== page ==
Welcome to week 5!!
This week I continued to work on the experiment and research aspects of my study that could affect my results, specifically focusing on women’s treatments in medicine historically and in the modern day.
Historically, medicine has been male-dominated, with little to no female participation. Even going back as far as ancient Greece, women were misunderstood and seen as faulty and deficient, with philosophers like Aristotle claiming that they were deformed men, rather than a different gender, with their only medical and social value being connected to their uterus. And while science has evolved tremendously, women are still subjected to maltreatment by physicians: “Women are more likely to be offered minor tranquilizers and antidepressants than analgesic pain medication… less likely to be referred for further diagnostic investigations than men are. And women’s pain is much more likely to be seen as having an emotional or a psychological cause, rather than a bodily or biological one” (TIME). Unlike men, who are seen as the “blueprint”, women are often not believed or understood, and do not receive fair treatment by medical professionals, even in the modern day.
In terms of clinical research, women, again, are historically excluded. Until the 1970s, almost no women participated in medical research within the US. Many researchers were cautious, as certain drugs taken by women, such as Thalidomide, had resulted in deathly birth deformities of their children. However, failure to include women in clinical trials only increased the possibility of putting women at risk, as the effects of the drug on women would be unknown when the medicine was distributed to the public. In the 1980s, protests began pushing for female inclusion in important drug trials, such as the one for HIV, and by 1986, the National Institute of Health (NIH) announced that without the inclusion of women and minorities within a study, scientists would need to include a “rationale”. Even as inclusion became law, the majority of experimental participants were men. When researchers, doctors, and scientists refer to past research, they view data with a heavy male bias. Treatment of disease continues to revolve around men, specifically white men, making healthcare a disproportionate right.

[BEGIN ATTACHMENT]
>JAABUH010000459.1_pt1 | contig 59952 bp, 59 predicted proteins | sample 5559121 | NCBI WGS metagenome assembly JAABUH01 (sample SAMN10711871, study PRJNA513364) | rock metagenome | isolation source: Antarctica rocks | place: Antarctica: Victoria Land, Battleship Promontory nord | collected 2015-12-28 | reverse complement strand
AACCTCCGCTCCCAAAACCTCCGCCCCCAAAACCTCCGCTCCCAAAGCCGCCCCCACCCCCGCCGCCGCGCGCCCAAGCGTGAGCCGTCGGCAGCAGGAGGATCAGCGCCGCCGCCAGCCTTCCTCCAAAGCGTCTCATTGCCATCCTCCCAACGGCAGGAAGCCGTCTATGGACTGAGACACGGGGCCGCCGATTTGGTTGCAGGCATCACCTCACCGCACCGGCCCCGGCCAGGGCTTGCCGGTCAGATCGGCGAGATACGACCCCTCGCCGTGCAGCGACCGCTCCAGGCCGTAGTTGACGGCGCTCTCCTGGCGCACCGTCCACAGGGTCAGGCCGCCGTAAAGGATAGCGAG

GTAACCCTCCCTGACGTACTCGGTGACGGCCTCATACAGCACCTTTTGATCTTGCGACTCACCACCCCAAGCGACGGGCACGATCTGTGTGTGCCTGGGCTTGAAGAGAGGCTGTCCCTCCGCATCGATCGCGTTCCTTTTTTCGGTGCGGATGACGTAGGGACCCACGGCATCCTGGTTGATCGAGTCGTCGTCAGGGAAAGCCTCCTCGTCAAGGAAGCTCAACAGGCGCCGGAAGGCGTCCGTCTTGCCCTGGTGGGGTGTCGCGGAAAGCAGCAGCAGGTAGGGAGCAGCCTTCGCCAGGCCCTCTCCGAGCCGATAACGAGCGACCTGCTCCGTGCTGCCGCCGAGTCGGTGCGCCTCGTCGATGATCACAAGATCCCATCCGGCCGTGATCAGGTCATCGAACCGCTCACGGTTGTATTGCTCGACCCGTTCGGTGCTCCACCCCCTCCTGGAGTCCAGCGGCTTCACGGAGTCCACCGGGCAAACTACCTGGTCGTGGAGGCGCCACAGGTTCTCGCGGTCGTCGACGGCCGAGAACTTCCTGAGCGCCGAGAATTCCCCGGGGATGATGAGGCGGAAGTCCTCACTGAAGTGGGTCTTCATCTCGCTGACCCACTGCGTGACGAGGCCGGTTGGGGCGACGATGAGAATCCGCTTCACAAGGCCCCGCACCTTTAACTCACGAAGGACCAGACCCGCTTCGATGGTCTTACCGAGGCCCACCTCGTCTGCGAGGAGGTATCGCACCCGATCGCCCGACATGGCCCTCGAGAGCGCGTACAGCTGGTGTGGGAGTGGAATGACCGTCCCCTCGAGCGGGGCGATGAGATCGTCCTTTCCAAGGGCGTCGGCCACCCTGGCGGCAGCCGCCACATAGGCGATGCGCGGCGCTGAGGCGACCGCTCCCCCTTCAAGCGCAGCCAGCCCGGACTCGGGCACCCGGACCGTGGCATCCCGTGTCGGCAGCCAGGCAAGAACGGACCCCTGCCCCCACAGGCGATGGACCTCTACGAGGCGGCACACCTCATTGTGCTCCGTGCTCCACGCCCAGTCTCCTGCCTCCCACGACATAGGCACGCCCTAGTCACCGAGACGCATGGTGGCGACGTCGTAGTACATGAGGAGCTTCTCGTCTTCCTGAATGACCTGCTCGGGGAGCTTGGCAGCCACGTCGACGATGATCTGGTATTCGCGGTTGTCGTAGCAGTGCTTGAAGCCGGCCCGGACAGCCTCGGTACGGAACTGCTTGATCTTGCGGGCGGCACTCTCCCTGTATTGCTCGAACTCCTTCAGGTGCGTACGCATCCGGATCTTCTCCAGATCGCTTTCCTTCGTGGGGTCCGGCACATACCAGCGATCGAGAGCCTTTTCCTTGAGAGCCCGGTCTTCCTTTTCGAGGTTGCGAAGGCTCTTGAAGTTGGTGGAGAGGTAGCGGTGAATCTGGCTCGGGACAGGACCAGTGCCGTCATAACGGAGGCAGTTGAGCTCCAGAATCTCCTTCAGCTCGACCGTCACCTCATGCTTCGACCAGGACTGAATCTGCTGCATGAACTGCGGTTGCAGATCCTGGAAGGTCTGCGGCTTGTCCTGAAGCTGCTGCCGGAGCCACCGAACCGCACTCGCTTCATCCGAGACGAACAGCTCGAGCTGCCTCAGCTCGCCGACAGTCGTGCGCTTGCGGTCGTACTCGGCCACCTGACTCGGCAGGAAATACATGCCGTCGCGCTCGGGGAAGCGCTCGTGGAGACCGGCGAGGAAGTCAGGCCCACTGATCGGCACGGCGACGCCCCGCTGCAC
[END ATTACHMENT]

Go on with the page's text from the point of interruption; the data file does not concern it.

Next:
In my study, I am heavily aware of the inherent gender bias within medicine. I am using an even number of male and female patients, and though it is not currently relevant to my study I am also keeping in mind patients who identify as neither female nor male. I am also considering the female experience as contributing to having white coat hypertension and taking this into account by marking whether a male or female medical professional had taken their blood pressure.
I will continue to address this bias in my study and will work on concluding my experiment and beginning my research paper in the next few weeks.
See you next week!!
Cleghorn, Elinor. “The Long History of Gender Bias in Medicine.” Time, 17 June 2021, https://time.com/6074224/gender-medicine-history/
National Institute of Health. NIH Inclusion Outreach Toolkit: How to Engage, Recruit, and Retain Women in Clinical Research. NIH Office of Research on Women’s Health, https://orwh.od.nih.gov/toolkit/recruitment/history.